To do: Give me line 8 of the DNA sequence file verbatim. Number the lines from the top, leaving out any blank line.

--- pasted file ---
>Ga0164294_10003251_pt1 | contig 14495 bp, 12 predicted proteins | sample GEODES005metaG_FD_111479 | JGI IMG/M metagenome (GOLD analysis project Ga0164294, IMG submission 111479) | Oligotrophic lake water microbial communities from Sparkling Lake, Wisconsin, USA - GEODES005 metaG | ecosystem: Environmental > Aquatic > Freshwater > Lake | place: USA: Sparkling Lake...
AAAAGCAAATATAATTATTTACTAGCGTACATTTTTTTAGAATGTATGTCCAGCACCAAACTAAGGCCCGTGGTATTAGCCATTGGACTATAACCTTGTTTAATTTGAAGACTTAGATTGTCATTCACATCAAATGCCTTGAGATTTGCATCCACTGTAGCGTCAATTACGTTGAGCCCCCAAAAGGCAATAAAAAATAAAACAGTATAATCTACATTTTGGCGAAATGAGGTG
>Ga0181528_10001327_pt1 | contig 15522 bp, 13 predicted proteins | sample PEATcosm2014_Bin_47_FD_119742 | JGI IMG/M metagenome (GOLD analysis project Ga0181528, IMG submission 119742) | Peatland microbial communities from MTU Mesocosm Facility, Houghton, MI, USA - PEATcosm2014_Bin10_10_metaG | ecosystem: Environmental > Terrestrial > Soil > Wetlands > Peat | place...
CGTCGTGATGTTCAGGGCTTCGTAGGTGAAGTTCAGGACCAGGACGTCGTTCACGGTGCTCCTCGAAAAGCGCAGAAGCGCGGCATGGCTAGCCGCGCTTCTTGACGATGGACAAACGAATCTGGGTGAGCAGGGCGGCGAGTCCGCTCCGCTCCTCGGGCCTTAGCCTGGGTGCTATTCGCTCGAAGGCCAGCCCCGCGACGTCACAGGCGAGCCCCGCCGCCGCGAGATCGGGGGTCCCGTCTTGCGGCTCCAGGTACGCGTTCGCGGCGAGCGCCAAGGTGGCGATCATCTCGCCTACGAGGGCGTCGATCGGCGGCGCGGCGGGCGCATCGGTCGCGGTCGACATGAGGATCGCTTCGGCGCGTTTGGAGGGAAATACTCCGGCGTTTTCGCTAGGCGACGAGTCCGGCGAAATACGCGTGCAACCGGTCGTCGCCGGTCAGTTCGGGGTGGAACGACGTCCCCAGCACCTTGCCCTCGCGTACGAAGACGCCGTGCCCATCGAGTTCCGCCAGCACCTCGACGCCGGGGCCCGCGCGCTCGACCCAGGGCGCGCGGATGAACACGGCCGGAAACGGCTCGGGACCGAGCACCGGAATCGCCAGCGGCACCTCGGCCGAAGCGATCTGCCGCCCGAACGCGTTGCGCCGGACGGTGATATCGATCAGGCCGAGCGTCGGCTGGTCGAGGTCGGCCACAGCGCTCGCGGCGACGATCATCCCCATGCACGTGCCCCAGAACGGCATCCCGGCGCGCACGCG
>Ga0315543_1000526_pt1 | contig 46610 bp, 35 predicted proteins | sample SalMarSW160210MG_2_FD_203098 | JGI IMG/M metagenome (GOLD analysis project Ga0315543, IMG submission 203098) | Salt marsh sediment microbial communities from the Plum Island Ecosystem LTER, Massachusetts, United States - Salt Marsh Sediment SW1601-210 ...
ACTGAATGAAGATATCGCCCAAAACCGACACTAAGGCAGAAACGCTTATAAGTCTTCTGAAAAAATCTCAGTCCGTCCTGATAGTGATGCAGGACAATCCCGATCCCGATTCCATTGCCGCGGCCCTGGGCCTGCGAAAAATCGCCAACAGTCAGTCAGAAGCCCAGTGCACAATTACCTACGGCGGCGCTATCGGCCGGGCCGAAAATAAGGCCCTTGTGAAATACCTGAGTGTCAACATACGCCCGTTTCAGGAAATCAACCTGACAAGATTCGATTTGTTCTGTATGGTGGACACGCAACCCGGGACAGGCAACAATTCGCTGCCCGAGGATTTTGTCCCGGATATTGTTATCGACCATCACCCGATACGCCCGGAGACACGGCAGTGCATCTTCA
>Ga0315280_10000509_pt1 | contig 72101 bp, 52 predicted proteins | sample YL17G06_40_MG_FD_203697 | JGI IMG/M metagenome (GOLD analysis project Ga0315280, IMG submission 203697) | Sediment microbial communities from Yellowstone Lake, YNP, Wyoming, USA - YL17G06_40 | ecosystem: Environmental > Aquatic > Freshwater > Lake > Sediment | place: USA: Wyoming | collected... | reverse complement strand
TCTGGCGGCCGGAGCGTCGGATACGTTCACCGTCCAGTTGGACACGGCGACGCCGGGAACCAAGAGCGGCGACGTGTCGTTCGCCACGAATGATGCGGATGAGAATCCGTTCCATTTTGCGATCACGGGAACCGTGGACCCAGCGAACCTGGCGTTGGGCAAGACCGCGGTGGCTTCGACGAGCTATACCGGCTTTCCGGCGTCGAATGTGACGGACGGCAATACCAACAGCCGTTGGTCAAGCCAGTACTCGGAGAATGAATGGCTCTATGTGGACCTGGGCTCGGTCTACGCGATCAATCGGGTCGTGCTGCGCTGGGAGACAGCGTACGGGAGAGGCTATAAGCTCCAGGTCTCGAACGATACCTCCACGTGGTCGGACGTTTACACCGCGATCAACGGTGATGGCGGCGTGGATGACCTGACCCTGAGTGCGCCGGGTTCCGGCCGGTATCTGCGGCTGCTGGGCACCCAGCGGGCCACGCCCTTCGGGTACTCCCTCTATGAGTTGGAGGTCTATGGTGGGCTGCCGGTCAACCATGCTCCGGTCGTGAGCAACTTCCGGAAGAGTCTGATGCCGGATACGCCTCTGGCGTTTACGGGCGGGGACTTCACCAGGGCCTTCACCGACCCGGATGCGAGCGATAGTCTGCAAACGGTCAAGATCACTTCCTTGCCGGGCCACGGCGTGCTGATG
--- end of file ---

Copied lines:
TCTGGCGGCCGGAGCGTCGGATACGTTCACCGTCCAGTTGGACACGGCGACGCCGGGAACCAAGAGCGGCGACGTGTCGTTCGCCACGAATGATGCGGATGAGAATCCGTTCCATTTTGCGATCACGGGAACCGTGGACCCAGCGAACCTGGCGTTGGGCAAGACCGCGGTGGCTTCGACGAGCTATACCGGCTTTCCGGCGTCGAATGTGACGGACGGCAATACCAACAGCCGTTGGTCAAGCCAGTACTCGGAGAATGAATGGCTCTATGTGGACCTGGGCTCGGTCTACGCGATCAATCGGGTCGTGCTGCGCTGGGAGACAGCGTACGGGAGAGGCTATAAGCTCCAGGTCTCGAACGATACCTCCACGTGGTCGGACGTTTACACCGCGATCAACGGTGATGGCGGCGTGGATGACCTGACCCTGAGTGCGCCGGGTTCCGGCCGGTATCTGCGGCTGCTGGGCACCCAGCGGGCCACGCCCTTCGGGTACTCCCTCTATGAGTTGGAGGTCTATGGTGGGCTGCCGGTCAACCATGCTCCGGTCGTGAGCAACTTCCGGAAGAGTCTGATGCCGGATACGCCTCTGGCGTTTACGGGCGGGGACTTCACCAGGGCCTTCACCGACCCGGATGCGAGCGATAGTCTGCAAACGGTCAAGATCACTTCCTTGCCGGGCCACGGCGTGCTGATG